Experts have denied the view that electric cars are not much greener than cars with internal combustion engines. It turned out that the electric car emits less greenhouse gases throughout the life cycle than in cars with internal combustion engines, The Verge states.
The International Clean Transport Council study says that it does not matter where the electric car’s battery is charged – in Europe, where renewable energy is developed, or in India, where there is more dependence on coal-fired power plants.
“We have a lot of lobbyists from the automotive industry who say that electric cars are a little more environmentally friendly when you take into account the production of electricity and batteries. We wanted to look into this and see if these arguments were correct,” said Georg Bicker, one of the ICCT researchers.
The study took into account emissions from medium-sized electric vehicles registered in India, China, the United States, and Europe in 2021. The analysis showed that for the entire life cycle of an electric car in Europe, the emission level is 66-69% lower compared to a gasoline car. In the US, electric cars produce 60-68% less emissions. In China, where there is still a large share of coal-fired power plants, the level of emissions from electric vehicles is lower by 37-45%, in India – by 19-34%.
Researchers note that the production of electric vehicles emits more emissions than the creation of traditional transport. However, after a year of using the electric car, these figures are leveling off. Disposal of electric car batteries will also further reduce harmful emissions.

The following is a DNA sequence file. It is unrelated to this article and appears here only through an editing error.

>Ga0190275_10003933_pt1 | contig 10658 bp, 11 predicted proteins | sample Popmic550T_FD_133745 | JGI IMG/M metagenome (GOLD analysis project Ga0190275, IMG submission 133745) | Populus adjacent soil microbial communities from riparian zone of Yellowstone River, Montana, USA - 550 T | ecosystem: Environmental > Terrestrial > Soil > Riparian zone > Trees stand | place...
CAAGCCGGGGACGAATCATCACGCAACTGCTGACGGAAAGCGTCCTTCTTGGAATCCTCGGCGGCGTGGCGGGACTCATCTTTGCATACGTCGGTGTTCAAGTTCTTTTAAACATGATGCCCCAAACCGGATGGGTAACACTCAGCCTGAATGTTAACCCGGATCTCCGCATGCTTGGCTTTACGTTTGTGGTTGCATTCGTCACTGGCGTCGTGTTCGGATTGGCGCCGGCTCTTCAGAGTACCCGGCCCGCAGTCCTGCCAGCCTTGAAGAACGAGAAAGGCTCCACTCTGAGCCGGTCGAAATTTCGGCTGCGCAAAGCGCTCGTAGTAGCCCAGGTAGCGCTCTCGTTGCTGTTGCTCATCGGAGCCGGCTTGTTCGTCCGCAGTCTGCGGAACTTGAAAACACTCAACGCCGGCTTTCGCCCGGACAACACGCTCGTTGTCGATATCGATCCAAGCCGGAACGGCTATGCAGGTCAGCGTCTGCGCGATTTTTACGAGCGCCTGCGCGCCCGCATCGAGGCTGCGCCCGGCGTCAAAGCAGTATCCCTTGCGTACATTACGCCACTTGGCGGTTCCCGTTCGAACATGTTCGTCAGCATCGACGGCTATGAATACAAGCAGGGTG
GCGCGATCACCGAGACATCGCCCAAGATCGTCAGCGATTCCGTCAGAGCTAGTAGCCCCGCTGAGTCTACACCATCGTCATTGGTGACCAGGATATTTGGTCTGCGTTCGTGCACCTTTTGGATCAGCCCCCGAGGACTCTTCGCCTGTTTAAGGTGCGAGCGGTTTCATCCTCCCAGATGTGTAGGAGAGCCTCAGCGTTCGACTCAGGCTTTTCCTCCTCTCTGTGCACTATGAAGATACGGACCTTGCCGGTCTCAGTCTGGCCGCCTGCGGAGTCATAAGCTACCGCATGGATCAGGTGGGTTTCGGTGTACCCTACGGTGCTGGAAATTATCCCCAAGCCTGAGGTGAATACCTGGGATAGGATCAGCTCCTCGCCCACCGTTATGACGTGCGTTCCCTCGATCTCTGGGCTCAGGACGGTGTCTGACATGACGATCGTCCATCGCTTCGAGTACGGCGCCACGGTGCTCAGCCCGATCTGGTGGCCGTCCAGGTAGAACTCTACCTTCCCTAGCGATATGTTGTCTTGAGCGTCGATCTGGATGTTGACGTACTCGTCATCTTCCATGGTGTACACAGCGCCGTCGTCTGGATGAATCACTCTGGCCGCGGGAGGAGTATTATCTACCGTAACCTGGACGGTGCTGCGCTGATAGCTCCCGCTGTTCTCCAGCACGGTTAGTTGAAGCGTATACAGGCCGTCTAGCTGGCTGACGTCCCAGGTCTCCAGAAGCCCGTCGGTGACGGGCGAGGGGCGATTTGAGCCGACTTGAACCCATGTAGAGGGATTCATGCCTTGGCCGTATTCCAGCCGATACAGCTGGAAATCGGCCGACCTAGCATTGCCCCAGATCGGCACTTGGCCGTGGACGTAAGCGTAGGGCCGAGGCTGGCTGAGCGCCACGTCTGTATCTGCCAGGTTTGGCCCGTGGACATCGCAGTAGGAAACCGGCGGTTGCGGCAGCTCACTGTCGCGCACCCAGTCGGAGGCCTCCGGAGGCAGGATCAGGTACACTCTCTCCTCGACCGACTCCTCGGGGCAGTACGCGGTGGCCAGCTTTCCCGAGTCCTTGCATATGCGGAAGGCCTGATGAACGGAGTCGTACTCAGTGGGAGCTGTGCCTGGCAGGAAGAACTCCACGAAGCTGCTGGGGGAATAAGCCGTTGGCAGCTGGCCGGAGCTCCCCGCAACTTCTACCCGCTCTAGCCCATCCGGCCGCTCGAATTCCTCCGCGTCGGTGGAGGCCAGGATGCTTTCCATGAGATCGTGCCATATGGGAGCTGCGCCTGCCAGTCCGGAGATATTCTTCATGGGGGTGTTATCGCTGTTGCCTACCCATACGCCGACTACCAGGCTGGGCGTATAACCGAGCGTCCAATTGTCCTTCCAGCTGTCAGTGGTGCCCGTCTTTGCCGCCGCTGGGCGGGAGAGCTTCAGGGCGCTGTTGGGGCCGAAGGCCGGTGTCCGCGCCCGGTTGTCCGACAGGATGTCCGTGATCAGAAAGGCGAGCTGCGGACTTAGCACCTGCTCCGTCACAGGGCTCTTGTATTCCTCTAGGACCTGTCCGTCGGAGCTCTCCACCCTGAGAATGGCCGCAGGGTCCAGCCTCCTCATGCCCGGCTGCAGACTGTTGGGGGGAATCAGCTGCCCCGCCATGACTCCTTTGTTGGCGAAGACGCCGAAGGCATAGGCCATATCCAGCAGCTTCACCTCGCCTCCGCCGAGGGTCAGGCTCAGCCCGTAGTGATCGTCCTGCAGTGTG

Electric cars in 2025 will be more profitable than traditional cars, according to Volkswagen
In the European Union in 2025, cars with internal combustion engines may become less profitable than electric cars, Financial Times reports. This is due to the introduction of new Euro-7 requirements.
According to Thomas Ulbrich, head of Volkswagen brand development, the new standards will force manufacturers to use more expensive technologies to reduce CO2 emissions in cars with internal combustion engines.
He believes that “with Euro-7 there will be huge problems for the world of internal combustion engines.” In particular, the introduction of this standard will primarily hit small cars.
Klaus Zelmer, a member of Volkswagen’s supervisory board for sales and marketing, said that the company plans to completely close the production of cars with internal combustion engines in Europe by 2035. Later, the company will abandon non-environmentally friendly cars in other regions of the world.
Deutsche Welle writes that the reason for Volkswagen’s statement was probably the EU’s plans to introduce in July 2021 even stricter standards for reducing harmful emissions into the atmosphere.
The publication writes that Ulbrich’s forecast is one of the strictest for the industry, which, with some exceptions, earns much more money on the sale of traditional gasoline engines than electric ones.
Euro-7 standards provide for a 90% reduction in nitrogen oxide emissions from 2025 compared to the previous standard in new buses and trucks. Carbon monoxide emissions in all new cars will be reduced by three or even ten times. As a result, by 2050, nitrogen oxide emissions from cars will be reduced by 93% compared to 2027.
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